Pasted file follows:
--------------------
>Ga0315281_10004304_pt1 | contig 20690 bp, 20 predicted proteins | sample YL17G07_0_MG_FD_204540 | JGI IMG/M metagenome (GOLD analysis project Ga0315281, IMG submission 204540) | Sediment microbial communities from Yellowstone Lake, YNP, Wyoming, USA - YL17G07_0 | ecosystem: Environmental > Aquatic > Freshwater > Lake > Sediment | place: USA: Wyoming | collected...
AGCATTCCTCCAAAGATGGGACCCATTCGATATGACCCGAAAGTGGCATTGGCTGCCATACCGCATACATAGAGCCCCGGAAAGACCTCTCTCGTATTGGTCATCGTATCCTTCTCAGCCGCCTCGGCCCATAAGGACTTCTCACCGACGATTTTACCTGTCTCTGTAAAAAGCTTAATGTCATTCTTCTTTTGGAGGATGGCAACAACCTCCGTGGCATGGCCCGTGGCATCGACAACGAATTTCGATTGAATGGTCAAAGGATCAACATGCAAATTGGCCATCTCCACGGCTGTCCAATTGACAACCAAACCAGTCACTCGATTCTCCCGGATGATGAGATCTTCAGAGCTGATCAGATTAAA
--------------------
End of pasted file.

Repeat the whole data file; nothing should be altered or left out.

>Ga0315281_10004304_pt1 | contig 20690 bp, 20 predicted proteins | sample YL17G07_0_MG_FD_204540 | JGI IMG/M metagenome (GOLD analysis project Ga0315281, IMG submission 204540) | Sediment microbial communities from Yellowstone Lake, YNP, Wyoming, USA - YL17G07_0 | ecosystem: Environmental > Aquatic > Freshwater > Lake > Sediment | place: USA: Wyoming | collected...
AGCATTCCTCCAAAGATGGGACCCATTCGATATGACCCGAAAGTGGCATTGGCTGCCATACCGCATACATAGAGCCCCGGAAAGACCTCTCTCGTATTGGTCATCGTATCCTTCTCAGCCGCCTCGGCCCATAAGGACTTCTCACCGACGATTTTACCTGTCTCTGTAAAAAGCTTAATGTCATTCTTCTTTTGGAGGATGGCAACAACCTCCGTGGCATGGCCCGTGGCATCGACAACGAATTTCGATTGAATGGTCAAAGGATCAACATGCAAATTGGCCATCTCCACGGCTGTCCAATTGACAACCAAACCAGTCACTCGATTCTCCCGGATGATGAGATCTTCAGAGCTGATCAGATTAAA